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Acoustical Issues



Homeowners, flooring professionals, builders, architects, property managers, strata representatives can all get caught up in disputes over noise complaints in both new and existing homes.


Understanding the details is key to setting expectations and correctly setting expectations is key to avoiding so many of the complaints that happen.


When out shopping for a new floor, we are often led to believe that a new floor covering installed in combination with an acoustical underlayment (that advertises a high sound rating) will prevent noise complaints.

This is not necessarily the case.

This is not necessarily the case. The underlayment itself contributes very little to sound suppression in comparison to that of the overall building design.


Meanwhile, many flooring underlayment products (i.e. cork, rubber, foam, fabric) are seen as a fix-all to the problem of noise in buildings. Many go the easy route and claim high sound ratings (labelled IIC and STC, explained later) but don’t guarantee they will deliver those ratings in your home or multi-family building. ​Noise complaints and law suits are often the result.

Just because an underlay product comes with a high sound rating does not mean it will deliver that same rating in your building or home. Why?
An acoustical rating can only be associated  with a floor ceiling assembly including all its components. You need to take into consideration that acoustically rated underlayments can be tested in conditions that are favorable for noise reduction, for example, in a laboratory setting over solid concrete with a ceiling design that further helps to suppress sound transference. Together, these factors ensure a simple underlay scores a high acoustical rating due to test conditions that are not likely to exist in your buildings design.


Test standards matter.  Acoustical testing of products includes everything in the building design between your living space and the living space above you; ceiling assembly, subfloor, underlay and floor covering (hardwood, laminate, etc.)


​In the following pages, we will look at some of the details that are commonly misunderstood.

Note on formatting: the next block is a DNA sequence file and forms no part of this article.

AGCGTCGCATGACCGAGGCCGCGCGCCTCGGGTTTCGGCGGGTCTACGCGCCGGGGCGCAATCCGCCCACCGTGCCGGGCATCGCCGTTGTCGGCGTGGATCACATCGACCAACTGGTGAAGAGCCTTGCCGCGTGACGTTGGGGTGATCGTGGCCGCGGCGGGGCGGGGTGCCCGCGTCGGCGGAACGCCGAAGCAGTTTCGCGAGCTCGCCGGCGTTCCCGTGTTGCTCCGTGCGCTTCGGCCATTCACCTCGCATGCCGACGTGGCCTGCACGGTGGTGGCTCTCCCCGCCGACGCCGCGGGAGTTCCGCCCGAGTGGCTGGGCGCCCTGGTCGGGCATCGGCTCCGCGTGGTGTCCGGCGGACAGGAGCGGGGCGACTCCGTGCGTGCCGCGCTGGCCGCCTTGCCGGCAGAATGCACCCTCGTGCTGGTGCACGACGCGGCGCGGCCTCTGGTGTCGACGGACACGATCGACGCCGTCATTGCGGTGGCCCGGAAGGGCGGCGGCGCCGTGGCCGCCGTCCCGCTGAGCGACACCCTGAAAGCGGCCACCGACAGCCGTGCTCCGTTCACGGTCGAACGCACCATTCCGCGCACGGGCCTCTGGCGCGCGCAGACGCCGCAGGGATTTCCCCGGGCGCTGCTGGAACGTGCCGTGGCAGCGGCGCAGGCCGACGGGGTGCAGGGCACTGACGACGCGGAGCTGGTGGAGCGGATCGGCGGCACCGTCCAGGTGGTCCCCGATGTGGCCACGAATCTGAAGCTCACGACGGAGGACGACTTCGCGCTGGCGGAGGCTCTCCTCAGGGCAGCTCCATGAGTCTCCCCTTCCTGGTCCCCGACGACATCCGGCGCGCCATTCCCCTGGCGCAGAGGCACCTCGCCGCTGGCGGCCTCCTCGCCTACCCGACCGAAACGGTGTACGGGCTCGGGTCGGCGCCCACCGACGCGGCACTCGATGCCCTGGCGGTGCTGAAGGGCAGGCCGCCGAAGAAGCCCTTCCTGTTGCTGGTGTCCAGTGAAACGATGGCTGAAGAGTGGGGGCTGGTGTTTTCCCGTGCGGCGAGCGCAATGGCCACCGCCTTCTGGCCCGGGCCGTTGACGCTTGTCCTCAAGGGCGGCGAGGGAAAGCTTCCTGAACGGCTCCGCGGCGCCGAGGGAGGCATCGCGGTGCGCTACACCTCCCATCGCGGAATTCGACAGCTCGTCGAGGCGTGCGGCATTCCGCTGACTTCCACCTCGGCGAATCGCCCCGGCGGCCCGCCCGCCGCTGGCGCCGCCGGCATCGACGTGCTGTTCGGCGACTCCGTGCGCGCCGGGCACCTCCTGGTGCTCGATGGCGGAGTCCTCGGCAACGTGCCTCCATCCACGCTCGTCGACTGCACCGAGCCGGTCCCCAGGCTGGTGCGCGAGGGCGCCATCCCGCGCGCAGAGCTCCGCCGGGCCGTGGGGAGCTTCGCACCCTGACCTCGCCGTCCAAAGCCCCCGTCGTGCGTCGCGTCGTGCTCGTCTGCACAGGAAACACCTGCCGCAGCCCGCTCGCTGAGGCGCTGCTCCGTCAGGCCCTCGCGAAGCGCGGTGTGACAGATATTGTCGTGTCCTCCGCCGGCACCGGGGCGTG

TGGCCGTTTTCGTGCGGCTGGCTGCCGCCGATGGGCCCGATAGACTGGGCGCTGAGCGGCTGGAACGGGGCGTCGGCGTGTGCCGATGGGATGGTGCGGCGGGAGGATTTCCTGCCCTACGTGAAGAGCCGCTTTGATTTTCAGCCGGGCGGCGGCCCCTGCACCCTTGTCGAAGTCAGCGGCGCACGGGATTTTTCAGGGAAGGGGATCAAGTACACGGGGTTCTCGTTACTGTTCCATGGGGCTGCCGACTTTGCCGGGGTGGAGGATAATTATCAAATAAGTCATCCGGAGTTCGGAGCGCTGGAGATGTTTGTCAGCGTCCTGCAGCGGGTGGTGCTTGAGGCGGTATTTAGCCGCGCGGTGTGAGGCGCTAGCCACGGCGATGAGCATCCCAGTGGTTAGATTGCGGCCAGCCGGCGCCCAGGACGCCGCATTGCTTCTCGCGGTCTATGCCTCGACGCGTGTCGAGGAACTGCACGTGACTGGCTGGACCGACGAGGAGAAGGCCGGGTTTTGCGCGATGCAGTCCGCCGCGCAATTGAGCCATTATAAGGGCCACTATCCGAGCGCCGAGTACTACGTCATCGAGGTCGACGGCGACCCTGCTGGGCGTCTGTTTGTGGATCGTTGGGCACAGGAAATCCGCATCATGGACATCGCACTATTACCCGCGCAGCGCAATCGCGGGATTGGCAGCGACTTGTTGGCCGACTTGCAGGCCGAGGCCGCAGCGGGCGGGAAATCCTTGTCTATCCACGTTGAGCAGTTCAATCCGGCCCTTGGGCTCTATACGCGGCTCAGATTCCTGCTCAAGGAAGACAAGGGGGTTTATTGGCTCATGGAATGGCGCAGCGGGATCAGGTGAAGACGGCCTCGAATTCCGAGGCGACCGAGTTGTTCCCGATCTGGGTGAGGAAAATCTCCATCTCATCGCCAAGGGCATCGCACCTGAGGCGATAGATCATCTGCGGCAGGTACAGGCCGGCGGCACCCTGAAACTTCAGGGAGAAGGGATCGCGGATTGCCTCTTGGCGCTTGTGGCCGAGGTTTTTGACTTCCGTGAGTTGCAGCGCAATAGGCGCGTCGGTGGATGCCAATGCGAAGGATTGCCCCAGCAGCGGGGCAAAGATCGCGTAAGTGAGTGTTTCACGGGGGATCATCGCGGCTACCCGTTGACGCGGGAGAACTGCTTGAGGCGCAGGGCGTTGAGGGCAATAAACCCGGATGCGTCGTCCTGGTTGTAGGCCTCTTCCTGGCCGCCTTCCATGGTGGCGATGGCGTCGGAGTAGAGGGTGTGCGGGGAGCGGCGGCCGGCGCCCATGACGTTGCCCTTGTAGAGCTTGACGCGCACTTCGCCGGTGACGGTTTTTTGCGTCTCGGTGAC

1. Two common types of construction
  2. Two categories of sound
  3. How are products tested for sound suppression quality
  4. Test standards for acoustical products
  5. How do you deal with noise issues?​​
  6. What should strata councils and property management companies do?
  7. The Property Managers perspective (video)
  8. What underlayment is recommended?
  9. The Manufacturer’s perspective (video)
  10. The Lawyers perspective (video)
  11. Acoustical Underlayment Manufacturers Perspective (video)
  12. Click here for Frequently Asked Questions


Will a flooring underlay with an IIC of 84 prevent neighbors from hearing each other? Absolutely not.
The design of a building and its subfloor is the most important factor when it comes to preventing noise transfer between suites. Design can change from building to building. High-rise towers have solid concrete subfloors that are usually 6″ thick. Concrete buildings rely on the quality of the slab and the underlayment that will be chosen. Wood frame buildings will have many components to take into consideration that will have an impact on the overall performance.


​The diagrams below show two common scenarios. Click here for a video demonstrating impact noise in a typical wood frame construction building.

Figure 1 shows concrete high-rise slab construction with no ceiling assembly.
Figure 2 shows wood frame construction with a 1 ½” acoustical topping and dropped ceiling assembly. ​


As a homeowner, these details are important to understand when purchasing an acoustically rated underlay for your new flooring project, or as a strata council when writing bylaws to guide homeowners correctly and fairly, or as a developer, architect or builder designing structures that are comfortable to live in.

2. TWO CATEGORIES OF SOUND (Click here for more information)

  1. Noise generated by an impact of some kind such as footsteps and dropped objects.
  2. Noise related to ambient sounds such as voices, pets, a TV or music from a radio.

3. HOW ARE PRODUCTS TESTED FOR SOUND SUPPRESSION? (Click here for more information)

There are two classes of measurement that determine how much a sound generated in a test is reduced as it travels through a building’s substructure between levels and/or through walls. They are:

  1. Impact Insulation Class (IIC) – Noise caused by impact. Footsteps, dropped objects, etc.
  2. Sound Transmission Class (STC) – The sound of voices, music, TV etc.


What test standard was your acoustical underlayment tested in accordance with?
You may have seen reference to IIC and STC ratings on a number of different products.
​What does this mean? Not much if the product doesn’t also state which testing standard was used to produce those IIC/STC ratings. IIC ratings of 60, 70, 80+ are meaningless without a test standard.
Tests recognized by industry are produced by an independent body called ASTM International.


ASTM International – Is an independent standards body that designs and publishes numerous testing standards used in multiple industries across North America. For example, there are several test standards published by ASTM that address various acoustical scenarios used to measure sound transmission in buildings. For a full list of test standards click here.
For example, two common test standards that appear on underlayment specifications are:

For Impact Insulation Class (IIC)

  • ASTM E492 – Standard Test Method for Laboratory Measurement of Impact Sound Transmission Through Floor-Ceiling Assemblies Using the Tapping Machine

For Field Sound Transmission Class (FSTC)